Four trans women are campaigning for Oxfordshire Primary Care Trust to review its policy, funding and practice for the treatment of Gender Identity Dysphoria.
According to the group, the PCT is “lagging behind” other counties in its understanding and treatment of the illness and since 2006, only one patient has been granted genital reassignment surgery after taking court action.
A report from one of the women, Sally Outen, titled The Failure of Gender Dysphoria Treatment in Oxfordshire, describes the PCT’s policy as “unenlightened, irrational, unethical and unlawful”, citing misunderstanding of the condition and inadequate assessment as two of the main issues.
The report also criticises the policy as discriminatory compared with other trusts in the south-central region.
Outen argues that high rates of suicide among trans people means that the one-off cost of surgery is “enormously cheaper” than alternative treatment for depression and referred to positive surgery success rates.
They added that the PCT has imposed a “blanket ban” on surgery through a requirement that patients should reach a certain level of depression or suicidal feelings in order to have their gender reassignment surgery, but that official guidelines state that people should not be allowed the surgery if they are mentally unstable.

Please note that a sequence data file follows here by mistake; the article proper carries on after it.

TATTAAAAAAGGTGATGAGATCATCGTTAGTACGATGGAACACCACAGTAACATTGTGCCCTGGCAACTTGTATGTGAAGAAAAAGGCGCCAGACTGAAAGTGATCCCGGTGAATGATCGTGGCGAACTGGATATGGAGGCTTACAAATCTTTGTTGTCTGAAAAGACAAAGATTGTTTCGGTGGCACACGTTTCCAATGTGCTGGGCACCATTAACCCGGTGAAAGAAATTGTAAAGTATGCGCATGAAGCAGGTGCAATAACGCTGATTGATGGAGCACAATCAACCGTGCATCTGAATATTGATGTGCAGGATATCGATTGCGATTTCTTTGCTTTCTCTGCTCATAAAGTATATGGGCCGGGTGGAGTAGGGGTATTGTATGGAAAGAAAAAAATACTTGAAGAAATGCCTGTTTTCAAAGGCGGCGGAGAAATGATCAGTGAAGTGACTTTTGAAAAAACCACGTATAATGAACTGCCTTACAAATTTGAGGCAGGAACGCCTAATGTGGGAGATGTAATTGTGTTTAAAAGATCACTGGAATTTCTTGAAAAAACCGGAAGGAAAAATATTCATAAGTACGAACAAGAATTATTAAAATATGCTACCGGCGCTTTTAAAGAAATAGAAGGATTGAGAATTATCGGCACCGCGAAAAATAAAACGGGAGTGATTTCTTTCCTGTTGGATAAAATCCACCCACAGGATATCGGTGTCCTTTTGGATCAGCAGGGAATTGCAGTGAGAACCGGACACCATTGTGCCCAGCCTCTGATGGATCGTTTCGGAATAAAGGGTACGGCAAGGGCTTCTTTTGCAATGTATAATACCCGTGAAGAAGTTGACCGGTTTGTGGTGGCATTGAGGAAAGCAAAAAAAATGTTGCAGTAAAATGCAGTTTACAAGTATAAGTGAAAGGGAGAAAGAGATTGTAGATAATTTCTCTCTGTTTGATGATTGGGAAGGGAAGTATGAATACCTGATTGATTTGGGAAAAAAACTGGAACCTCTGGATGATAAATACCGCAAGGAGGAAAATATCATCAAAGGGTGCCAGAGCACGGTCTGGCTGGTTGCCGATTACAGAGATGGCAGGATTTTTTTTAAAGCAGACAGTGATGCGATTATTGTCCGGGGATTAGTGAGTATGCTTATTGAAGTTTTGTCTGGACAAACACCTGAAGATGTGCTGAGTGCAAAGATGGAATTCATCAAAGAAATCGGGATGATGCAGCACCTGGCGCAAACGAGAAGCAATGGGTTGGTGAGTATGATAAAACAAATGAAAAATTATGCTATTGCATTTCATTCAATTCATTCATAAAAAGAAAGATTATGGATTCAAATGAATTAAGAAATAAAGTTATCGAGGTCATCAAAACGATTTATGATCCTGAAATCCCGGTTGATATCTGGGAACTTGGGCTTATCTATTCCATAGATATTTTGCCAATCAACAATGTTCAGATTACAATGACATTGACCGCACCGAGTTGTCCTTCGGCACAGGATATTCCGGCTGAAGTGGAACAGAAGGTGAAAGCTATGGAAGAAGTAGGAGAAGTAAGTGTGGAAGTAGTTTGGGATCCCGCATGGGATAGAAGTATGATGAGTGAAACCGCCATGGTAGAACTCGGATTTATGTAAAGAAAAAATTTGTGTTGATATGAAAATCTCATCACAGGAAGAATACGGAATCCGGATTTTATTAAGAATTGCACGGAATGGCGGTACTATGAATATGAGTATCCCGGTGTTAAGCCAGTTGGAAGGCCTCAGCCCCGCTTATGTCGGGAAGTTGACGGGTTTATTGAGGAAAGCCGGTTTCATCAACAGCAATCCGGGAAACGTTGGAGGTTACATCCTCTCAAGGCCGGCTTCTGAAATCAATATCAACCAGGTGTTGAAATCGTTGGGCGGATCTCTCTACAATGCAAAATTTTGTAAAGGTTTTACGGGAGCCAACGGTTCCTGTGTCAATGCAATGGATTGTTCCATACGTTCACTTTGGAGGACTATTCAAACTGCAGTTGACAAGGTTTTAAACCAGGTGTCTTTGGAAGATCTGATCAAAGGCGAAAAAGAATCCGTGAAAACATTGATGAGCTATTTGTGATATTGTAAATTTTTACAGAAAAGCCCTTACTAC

Rachel Payne, one of the four, said she knew of people who had moved counties in order to begin their treatement.
She added: “We met the chief executive Andrea Young on Thursday. They’ve apologised for the delay and admitted some failures. We disagreed on some points.
“However, they have categorically promised a review by July. We’re hoping for a review by April and the commencement of outstanding treatments. The PCT are promising we will be involved in the review.”
Dr Ian MacKenzie, a medical advisor for the Healthcare Priorities Unit at Oxfordshire Primary Care Trust said: “I can confirm that the group met with the PCT chief executive last week to discuss their concerns. The PCT felt that this was a very helpful and productive meeting. The PCT was already planning to review the policy this summer and will bring this forward.
“However it is not possible to present this immediately as, in order to ensure equity with other clinical treatments, the PCT must follow its processes and ensure a comprehensive review of the evidence is obtained and stakeholder/clinician comments are sought. The PCT will then consider policy in the light of new clinical evidence and current national practice.”